VOICED AT:

    /// EDS: RE-ISSUING, REPRHASING INTRO ///

    INTRO: The International War Crimes Tribunal in The Hague has convicted a former Bosnian Serb general of genocide for his participation in the 1995 killing of thousands of Bosnian Muslims in Srebrenica. The court sentenced him to 46 years in prison. V-O-A Correspondent Roger Wilkison reports it is the first time that anyone has been convicted of genocide for crimes committed in Europe.

    TEXT: Fifty-three-year-old Radislav Krstic was found guilty of genocide for agreeing to a plan to execute between seven-thousand and eight-thousand Bosnian Muslim men and boys in Srebrenica, a United Nations safe haven that was overrun by Bosnian Serb forces in July 1995. General Krstic had pleaded not guilty to genocide and other charges, such as persecution and forced deportation of Muslims. But Judge Almiro Rodrigues ruled that, though somebody else probably ordered the executions, General Krstic agreed that they should take place. The judge also ruled that General Krstic had knowingly taken part in the forced transfer of thousands of Bosnian Muslim women, children and old people from Srebrenica. In a lengthy summary of the facts, the judge said the Bosnian Serb forces executed nearly all of the seven to eight-thousand men they captured over a seven-day period. Describing the events at Srebrenica as a killing spree, Judge Rodrigues said not a single Serb was punished for the massacre, considered Europe's worst atrocity since World War Two. (Signed)
    NEB/RE/GE/JWH SLUG: 2-278901 Bosnia / War Crimes (S) DATE: NOTE NUMBER:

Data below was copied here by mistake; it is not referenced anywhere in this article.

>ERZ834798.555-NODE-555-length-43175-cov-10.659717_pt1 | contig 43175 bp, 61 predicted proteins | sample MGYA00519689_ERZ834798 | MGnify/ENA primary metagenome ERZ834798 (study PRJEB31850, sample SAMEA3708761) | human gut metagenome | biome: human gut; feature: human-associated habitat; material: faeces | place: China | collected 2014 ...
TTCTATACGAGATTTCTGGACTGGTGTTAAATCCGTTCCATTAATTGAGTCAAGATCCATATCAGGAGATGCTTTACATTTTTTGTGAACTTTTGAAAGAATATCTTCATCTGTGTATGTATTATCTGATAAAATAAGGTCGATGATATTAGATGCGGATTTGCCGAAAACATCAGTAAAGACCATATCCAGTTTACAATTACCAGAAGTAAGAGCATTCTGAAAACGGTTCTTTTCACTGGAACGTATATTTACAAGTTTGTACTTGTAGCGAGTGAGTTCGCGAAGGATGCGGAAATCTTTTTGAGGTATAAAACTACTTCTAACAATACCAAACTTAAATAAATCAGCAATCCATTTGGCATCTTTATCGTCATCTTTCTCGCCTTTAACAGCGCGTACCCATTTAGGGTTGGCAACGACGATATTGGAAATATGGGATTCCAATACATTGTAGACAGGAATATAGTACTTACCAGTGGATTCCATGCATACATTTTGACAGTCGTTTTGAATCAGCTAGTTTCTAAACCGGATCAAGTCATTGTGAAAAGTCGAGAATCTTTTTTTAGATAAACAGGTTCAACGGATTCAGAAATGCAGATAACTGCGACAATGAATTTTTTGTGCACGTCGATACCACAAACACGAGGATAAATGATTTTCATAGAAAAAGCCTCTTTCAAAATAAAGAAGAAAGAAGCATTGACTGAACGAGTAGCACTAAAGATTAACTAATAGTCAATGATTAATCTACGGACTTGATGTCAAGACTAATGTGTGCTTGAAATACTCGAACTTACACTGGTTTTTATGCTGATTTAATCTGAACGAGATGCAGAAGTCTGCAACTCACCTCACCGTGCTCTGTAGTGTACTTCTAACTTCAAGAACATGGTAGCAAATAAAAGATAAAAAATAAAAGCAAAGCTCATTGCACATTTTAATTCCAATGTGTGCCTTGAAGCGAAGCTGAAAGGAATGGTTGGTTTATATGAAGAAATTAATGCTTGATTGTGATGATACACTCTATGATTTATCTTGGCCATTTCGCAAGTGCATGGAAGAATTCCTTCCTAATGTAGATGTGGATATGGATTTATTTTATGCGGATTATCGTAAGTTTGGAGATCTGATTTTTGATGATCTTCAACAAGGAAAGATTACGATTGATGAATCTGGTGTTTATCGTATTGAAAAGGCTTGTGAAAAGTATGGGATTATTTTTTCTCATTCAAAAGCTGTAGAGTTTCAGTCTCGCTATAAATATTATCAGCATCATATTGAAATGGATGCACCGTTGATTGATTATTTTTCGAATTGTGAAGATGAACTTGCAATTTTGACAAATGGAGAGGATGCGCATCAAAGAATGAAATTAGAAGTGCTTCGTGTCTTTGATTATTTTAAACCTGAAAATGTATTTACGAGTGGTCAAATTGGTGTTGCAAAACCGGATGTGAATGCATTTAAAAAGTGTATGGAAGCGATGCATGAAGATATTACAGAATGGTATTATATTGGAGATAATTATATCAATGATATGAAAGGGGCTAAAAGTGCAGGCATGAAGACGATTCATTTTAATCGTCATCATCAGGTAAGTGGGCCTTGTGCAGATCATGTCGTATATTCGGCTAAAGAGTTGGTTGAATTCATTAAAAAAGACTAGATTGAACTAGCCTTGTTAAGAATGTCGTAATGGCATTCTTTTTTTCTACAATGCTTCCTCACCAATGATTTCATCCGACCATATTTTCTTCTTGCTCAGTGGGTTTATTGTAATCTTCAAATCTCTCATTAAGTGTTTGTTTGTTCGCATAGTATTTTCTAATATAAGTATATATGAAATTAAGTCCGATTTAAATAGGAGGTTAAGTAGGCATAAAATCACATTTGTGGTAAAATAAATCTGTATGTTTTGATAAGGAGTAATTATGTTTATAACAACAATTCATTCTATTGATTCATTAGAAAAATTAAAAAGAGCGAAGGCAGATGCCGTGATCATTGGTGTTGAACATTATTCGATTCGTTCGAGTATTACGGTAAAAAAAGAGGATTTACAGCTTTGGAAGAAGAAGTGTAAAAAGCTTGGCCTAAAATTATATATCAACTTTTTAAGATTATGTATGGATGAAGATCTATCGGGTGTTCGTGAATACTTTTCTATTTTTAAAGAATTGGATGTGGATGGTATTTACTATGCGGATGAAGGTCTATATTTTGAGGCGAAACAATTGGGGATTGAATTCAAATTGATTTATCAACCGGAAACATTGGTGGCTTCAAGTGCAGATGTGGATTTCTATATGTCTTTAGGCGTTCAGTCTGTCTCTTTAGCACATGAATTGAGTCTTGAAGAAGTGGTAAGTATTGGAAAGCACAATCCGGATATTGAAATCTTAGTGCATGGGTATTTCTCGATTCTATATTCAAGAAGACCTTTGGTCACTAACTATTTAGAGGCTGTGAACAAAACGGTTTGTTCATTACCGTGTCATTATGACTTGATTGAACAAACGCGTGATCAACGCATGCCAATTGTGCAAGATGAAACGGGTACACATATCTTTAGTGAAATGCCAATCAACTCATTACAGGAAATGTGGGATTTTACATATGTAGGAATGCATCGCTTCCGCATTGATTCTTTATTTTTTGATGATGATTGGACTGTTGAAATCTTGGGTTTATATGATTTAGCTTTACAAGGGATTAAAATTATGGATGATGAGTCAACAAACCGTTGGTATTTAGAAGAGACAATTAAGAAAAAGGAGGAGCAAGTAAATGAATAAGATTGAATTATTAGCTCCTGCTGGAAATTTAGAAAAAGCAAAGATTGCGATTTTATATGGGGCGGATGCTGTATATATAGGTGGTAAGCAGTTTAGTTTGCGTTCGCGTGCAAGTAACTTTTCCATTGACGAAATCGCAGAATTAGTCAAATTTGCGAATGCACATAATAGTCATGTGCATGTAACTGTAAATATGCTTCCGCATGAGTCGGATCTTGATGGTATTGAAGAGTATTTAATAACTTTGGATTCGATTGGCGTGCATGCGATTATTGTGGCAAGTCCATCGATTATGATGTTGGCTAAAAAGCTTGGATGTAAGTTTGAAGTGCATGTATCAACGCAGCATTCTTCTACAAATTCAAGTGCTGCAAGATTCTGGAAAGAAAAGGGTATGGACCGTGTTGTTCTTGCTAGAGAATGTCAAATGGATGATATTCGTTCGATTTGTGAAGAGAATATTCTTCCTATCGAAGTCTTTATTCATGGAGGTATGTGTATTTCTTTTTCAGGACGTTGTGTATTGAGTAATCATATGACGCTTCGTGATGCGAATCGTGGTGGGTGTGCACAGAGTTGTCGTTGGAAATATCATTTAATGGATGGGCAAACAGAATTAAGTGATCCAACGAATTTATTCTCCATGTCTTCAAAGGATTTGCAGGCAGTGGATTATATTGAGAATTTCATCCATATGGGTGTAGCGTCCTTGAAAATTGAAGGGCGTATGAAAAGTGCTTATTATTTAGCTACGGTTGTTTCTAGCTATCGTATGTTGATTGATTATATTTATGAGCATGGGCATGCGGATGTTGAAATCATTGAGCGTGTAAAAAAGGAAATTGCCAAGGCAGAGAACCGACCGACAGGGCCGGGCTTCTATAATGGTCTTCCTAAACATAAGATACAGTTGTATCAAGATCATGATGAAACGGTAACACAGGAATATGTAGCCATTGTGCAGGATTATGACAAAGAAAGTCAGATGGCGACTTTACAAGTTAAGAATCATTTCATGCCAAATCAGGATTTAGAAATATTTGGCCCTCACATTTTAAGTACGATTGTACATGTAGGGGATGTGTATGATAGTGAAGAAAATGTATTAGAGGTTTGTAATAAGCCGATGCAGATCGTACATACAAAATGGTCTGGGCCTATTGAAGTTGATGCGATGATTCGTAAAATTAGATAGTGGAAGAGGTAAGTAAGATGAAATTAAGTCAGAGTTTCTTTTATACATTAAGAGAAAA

[07] BOSNIA / WAR CRIMES (S) BY ROGER WILKISON (BRUSSELS)

    DATE=8/2/01
    TYPE=CORRESPONDENT REPORT
    NUMBER=2-278901
    CONTENT=
    VOICED AT:

    INTRO: The International War Crimes Tribunal in The Hague has convicted a former Bosnian Serb general of genocide for his participation in the 1995 killing of thousands of Bosnian Muslims in Srebrenica. The court sentenced him to 46 years in prison. V-O-A Correspondent Roger Wilkison reports it is the first time that anyone has been convicted of genocide for crimes committed in Europe since the end of World War Two

    TEXT: Fifty-three-year-old Radislav Krstic was found guilty of genocide for agreeing to a plan to execute between seven-thousand and eight-thousand Bosnian Muslim men and boys in Srebrenica, a United Nations safe haven that was overrun by Bosnian Serb forces in July 1995. General Krstic had pleaded not guilty to genocide and other charges, such as persecution and forced deportation of Muslims. But Judge Almiro Rodrigues ruled that, though somebody else probably ordered the executions, General Krstic agreed that they should take place. The judge also ruled that General Krstic had knowingly taken part in the forced transfer of thousands of Bosnian Muslim women, children and old people from Srebrenica. In a lengthy summary of the facts, the judge said the Bosnian Serb forces executed nearly all of the seven to eight-thousand men they captured over a seven-day period. Describing the events at Srebrenica as a killing spree, Judge Rodrigues said not a single Serb was punished for the massacre, considered Europe's worst atrocity since World War Two. (Signed)
    NEB/RE/GE/JWH